Throughout the epic, violence is evident in the actions and the decision making of the characters in order to obtain peace. The battles and suicides throughout the story are prevalent and gruesome, while moments of peace are minor and fleeting. The characters, whether man or god, result to violence as a primary way to manage their problems. Aeneas is strong, heroic, and seems calm; however, he does not receive true peace and calmness until he has killed his enemy, Turnus, to end the battle and avenge his friend, Pallas. Nonetheless, Aeneas is a noble character who overcomes bad odds and embodies Roman ideals, including violence.
Introduced as the “scourge of many tribes,” Shield is known by others to be powerful and dangerous. Despite the fact that Shield was loved by those around him, Shield acted as a monster, terrorizing other tribes. Through acknowledging the many perspectives towards Shield, this passage emphasizes the realistic and human aspects of power, displaying that nobiles are powerful yet also are not entirely beneficial to everyone, repeated throughout the book through kings such as Heremod and older Beowulf, both tempted by corruption. The passage also contributes to the idea of nobility throughout Beowulf by introducing the idea that kings have a two sided agreement with those they reign over. This deal is introduced as Shield’s men create a ship filled with a “massed treasure,” representing both objects that citizens find valuable during the time period of Beowulf as well as the need for mourning after the loss of an important figure.
An epic hero is a person who in a story who comes in and saves the day. An example of an epic hero is the character Beowulf in the epic “Beowulf”, translated by Burton Raffel. At this time, the Anglo-Saxons were scared of the unknowe disasters and evil in their life. The were afraid of invasions, natural disasters, monsters, and the unknown. Beowulf was created a an epic hero to help them cope with theses fears.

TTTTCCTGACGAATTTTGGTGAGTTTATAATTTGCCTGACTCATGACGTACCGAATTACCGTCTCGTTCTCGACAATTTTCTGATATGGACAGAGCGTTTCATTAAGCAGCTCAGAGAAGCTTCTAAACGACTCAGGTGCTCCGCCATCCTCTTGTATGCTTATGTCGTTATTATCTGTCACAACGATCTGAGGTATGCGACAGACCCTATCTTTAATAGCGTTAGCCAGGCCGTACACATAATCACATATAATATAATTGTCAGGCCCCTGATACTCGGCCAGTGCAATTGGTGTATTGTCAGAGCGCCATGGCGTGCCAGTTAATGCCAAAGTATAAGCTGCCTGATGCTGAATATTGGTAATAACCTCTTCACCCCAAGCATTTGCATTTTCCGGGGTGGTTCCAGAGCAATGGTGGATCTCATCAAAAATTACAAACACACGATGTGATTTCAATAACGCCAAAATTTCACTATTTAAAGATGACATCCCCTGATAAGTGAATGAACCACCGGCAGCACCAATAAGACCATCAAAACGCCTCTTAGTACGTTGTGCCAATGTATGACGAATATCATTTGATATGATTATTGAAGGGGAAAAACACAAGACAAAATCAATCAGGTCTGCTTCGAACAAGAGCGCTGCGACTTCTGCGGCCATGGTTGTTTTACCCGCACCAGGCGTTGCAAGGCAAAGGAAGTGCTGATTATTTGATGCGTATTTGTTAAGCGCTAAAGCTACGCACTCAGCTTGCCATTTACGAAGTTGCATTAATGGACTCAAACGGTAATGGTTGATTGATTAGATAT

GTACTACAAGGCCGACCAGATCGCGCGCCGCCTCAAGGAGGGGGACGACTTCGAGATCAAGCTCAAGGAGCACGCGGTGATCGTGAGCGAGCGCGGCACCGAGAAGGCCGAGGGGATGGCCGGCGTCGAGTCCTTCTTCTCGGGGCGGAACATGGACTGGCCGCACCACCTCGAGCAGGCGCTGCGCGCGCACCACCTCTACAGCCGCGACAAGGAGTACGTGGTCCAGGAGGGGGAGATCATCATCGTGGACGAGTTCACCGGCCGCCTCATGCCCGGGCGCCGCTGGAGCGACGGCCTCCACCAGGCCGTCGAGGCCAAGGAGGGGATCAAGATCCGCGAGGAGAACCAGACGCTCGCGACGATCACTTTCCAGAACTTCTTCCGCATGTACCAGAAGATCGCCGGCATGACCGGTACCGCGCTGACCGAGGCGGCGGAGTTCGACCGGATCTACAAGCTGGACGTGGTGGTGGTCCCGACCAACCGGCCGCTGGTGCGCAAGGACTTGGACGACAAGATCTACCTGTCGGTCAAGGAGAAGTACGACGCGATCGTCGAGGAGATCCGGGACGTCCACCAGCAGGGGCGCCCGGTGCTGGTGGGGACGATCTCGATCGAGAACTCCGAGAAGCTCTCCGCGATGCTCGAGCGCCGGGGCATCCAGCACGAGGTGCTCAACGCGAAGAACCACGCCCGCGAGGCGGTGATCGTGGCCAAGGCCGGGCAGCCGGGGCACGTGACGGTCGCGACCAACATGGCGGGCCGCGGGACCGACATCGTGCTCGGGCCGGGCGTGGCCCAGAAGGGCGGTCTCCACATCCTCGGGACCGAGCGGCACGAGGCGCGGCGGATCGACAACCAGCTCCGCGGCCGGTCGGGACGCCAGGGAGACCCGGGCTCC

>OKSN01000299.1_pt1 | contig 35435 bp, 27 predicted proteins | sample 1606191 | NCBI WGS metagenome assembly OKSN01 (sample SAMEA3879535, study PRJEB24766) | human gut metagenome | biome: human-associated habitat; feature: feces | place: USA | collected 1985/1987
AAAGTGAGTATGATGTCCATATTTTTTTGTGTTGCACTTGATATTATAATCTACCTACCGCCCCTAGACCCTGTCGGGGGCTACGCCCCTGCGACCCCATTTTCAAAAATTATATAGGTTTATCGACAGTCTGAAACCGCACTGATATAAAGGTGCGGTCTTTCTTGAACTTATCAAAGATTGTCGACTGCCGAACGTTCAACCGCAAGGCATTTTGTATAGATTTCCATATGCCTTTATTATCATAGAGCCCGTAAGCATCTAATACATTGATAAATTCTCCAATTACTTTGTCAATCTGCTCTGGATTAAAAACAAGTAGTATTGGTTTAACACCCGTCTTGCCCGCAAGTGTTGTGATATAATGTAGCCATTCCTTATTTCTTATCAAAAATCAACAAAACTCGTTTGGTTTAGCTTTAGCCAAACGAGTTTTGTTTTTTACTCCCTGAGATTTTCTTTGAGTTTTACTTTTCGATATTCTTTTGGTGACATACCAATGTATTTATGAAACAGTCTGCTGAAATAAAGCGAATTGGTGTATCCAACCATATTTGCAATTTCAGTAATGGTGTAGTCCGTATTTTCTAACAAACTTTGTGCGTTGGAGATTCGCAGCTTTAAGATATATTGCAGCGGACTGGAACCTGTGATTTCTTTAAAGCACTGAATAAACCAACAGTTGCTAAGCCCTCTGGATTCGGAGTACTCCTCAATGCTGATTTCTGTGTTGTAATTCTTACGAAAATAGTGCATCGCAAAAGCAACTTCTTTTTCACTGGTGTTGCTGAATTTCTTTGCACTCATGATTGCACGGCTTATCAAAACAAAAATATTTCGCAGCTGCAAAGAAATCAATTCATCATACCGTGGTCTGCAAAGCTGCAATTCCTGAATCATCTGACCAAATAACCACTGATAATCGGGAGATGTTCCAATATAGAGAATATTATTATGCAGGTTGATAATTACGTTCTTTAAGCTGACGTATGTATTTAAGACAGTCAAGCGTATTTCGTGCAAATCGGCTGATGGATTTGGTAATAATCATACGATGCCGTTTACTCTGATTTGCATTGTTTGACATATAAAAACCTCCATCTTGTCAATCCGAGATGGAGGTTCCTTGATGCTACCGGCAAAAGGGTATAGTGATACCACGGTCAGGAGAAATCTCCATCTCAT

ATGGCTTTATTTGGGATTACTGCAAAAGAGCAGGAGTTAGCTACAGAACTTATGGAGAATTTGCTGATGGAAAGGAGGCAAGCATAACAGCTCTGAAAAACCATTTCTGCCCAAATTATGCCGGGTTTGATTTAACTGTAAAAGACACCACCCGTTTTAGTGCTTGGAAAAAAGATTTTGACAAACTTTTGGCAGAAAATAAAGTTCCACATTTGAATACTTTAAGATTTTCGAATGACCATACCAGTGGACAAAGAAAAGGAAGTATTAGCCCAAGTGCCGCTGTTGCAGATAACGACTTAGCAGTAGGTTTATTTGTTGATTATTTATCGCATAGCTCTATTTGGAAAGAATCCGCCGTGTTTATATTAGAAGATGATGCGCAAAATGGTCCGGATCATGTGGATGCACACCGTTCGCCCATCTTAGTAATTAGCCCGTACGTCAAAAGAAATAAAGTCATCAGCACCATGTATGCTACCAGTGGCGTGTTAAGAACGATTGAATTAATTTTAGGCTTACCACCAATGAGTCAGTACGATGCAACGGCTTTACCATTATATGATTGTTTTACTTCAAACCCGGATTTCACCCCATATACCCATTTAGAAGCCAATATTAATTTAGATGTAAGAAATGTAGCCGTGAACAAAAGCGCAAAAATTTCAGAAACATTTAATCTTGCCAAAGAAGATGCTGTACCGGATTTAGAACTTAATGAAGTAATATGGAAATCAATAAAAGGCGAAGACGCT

In the epic poem, Beowulf, there are clear distinctions between an epic hero and a monster. Beowulf is the prime example of a epic hero possessing characteristics such as superior strength, courage, and loyalty. On the other hand, Grendel and Grendel’s mother are characteristized as evil and immoral based off of their actions. These characteristics are presented throughout the poem, and monsters are given grotesque, hideous appearances to further prove that they are evil. After Beowulf kills Grendel, Grendel’s mother reaction revealed how the full presentation of a character can allow readers to react differently than before and even sympathized with them.
In terms of ego and prophecy, the character of Macbeth and 50 Cent are very similar. Ego and prophecy can be understood as two different categories, but it is because of their egos that they believe so strongly their prophecies. Macbeth, who was previously the thane of Glamis, had hubris, which was caused by the people around him. For example, in the beginning of “Macbeth”, the sergeant relays to King Duncan, “For brave Macbeth--well he deserves that name--Disdaining fortune, with his brandish 'd steel, which smoked with bloody execution, like valour 's minion…” to express Macbeth’s performance in the battle against Macdonwald. The sergeant talked about Macbeth in a very bloviated manner.
Tybalt does not see things peaceful like Benvolio. He prefers violence over peace and pretends to be judge, jury, and executioner for the Capulets. Tybalt’s pride in his name causes much violence and the deaths of many characters. The houses’ pride in their names affects everyone around them but they are too caught up in their own feud to care. An example of the effect the feud has on others is Mercutio.